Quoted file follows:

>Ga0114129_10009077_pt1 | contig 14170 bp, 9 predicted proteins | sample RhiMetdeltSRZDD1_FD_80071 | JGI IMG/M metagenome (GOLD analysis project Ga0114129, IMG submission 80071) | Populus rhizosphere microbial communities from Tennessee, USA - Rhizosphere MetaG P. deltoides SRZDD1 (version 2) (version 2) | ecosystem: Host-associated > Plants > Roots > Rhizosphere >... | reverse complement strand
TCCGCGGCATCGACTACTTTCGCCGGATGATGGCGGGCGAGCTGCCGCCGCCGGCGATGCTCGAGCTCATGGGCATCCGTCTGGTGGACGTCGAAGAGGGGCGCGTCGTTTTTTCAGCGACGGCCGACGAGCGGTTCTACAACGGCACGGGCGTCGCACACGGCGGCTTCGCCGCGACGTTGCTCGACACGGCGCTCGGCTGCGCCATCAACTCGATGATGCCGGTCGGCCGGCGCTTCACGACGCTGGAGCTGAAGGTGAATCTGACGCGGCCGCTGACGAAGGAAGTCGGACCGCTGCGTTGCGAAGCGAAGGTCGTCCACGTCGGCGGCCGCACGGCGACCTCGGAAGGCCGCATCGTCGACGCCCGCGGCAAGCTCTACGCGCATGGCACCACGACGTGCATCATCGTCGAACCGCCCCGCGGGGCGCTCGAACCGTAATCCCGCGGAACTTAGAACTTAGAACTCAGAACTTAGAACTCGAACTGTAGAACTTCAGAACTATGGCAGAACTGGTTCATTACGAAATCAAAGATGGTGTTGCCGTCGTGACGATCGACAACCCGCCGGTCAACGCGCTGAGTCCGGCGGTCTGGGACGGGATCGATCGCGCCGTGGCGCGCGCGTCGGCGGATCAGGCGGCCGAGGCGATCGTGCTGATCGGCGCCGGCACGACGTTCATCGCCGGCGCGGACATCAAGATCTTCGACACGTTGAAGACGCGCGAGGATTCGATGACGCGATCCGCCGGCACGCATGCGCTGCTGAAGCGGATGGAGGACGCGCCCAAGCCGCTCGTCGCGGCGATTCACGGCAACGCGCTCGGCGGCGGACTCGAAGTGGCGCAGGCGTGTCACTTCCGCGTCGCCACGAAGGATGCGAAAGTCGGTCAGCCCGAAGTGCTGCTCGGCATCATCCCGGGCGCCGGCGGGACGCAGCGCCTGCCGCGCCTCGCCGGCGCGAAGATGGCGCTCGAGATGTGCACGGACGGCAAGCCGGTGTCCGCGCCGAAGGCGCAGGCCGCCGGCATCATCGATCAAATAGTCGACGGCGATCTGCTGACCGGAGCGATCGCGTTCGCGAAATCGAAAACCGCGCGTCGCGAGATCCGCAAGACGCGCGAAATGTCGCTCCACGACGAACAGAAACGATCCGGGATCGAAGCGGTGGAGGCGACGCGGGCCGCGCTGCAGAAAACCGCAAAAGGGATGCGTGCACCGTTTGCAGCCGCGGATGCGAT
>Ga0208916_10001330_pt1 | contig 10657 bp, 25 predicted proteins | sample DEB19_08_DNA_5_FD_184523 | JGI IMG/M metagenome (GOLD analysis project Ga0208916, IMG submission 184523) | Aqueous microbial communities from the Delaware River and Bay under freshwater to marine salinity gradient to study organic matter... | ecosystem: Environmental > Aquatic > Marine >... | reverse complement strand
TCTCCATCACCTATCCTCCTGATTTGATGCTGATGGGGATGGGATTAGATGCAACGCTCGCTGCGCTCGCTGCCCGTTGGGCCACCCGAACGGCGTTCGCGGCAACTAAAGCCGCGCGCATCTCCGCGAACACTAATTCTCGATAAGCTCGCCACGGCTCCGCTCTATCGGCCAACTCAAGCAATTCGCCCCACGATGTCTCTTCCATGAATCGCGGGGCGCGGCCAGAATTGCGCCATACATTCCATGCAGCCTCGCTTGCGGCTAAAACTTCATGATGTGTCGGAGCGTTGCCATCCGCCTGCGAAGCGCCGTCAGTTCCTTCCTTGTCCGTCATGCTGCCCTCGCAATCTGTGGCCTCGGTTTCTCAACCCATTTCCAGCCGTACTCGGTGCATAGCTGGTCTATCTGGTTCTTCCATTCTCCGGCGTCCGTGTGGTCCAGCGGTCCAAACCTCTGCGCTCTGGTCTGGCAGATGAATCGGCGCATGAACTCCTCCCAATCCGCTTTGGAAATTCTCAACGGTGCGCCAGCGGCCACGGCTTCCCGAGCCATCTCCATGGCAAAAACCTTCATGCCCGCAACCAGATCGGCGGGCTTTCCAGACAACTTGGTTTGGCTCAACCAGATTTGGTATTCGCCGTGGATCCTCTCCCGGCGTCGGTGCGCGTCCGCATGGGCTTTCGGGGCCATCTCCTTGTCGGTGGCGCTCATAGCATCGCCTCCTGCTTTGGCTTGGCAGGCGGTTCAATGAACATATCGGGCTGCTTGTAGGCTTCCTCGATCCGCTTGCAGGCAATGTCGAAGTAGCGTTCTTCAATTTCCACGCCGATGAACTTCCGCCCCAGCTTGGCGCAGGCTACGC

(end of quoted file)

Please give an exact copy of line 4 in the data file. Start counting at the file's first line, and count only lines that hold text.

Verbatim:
TCTCCATCACCTATCCTCCTGATTTGATGCTGATGGGGATGGGATTAGATGCAACGCTCGCTGCGCTCGCTGCCCGTTGGGCCACCCGAACGGCGTTCGCGGCAACTAAAGCCGCGCGCATCTCCGCGAACACTAATTCTCGATAAGCTCGCCACGGCTCCGCTCTATCGGCCAACTCAAGCAATTCGCCCCACGATGTCTCTTCCATGAATCGCGGGGCGCGGCCAGAATTGCGCCATACATTCCATGCAGCCTCGCTTGCGGCTAAAACTTCATGATGTGTCGGAGCGTTGCCATCCGCCTGCGAAGCGCCGTCAGTTCCTTCCTTGTCCGTCATGCTGCCCTCGCAATCTGTGGCCTCGGTTTCTCAACCCATTTCCAGCCGTACTCGGTGCATAGCTGGTCTATCTGGTTCTTCCATTCTCCGGCGTCCGTGTGGTCCAGCGGTCCAAACCTCTGCGCTCTGGTCTGGCAGATGAATCGGCGCATGAACTCCTCCCAATCCGCTTTGGAAATTCTCAACGGTGCGCCAGCGGCCACGGCTTCCCGAGCCATCTCCATGGCAAAAACCTTCATGCCCGCAACCAGATCGGCGGGCTTTCCAGACAACTTGGTTTGGCTCAACCAGATTTGGTATTCGCCGTGGATCCTCTCCCGGCGTCGGTGCGCGTCCGCATGGGCTTTCGGGGCCATCTCCTTGTCGGTGGCGCTCATAGCATCGCCTCCTGCTTTGGCTTGGCAGGCGGTTCAATGAACATATCGGGCTGCTTGTAGGCTTCCTCGATCCGCTTGCAGGCAATGTCGAAGTAGCGTTCTTCAATTTCCACGCCGATGAACTTCCGCCCCAGCTTGGCGCAGGCTACGC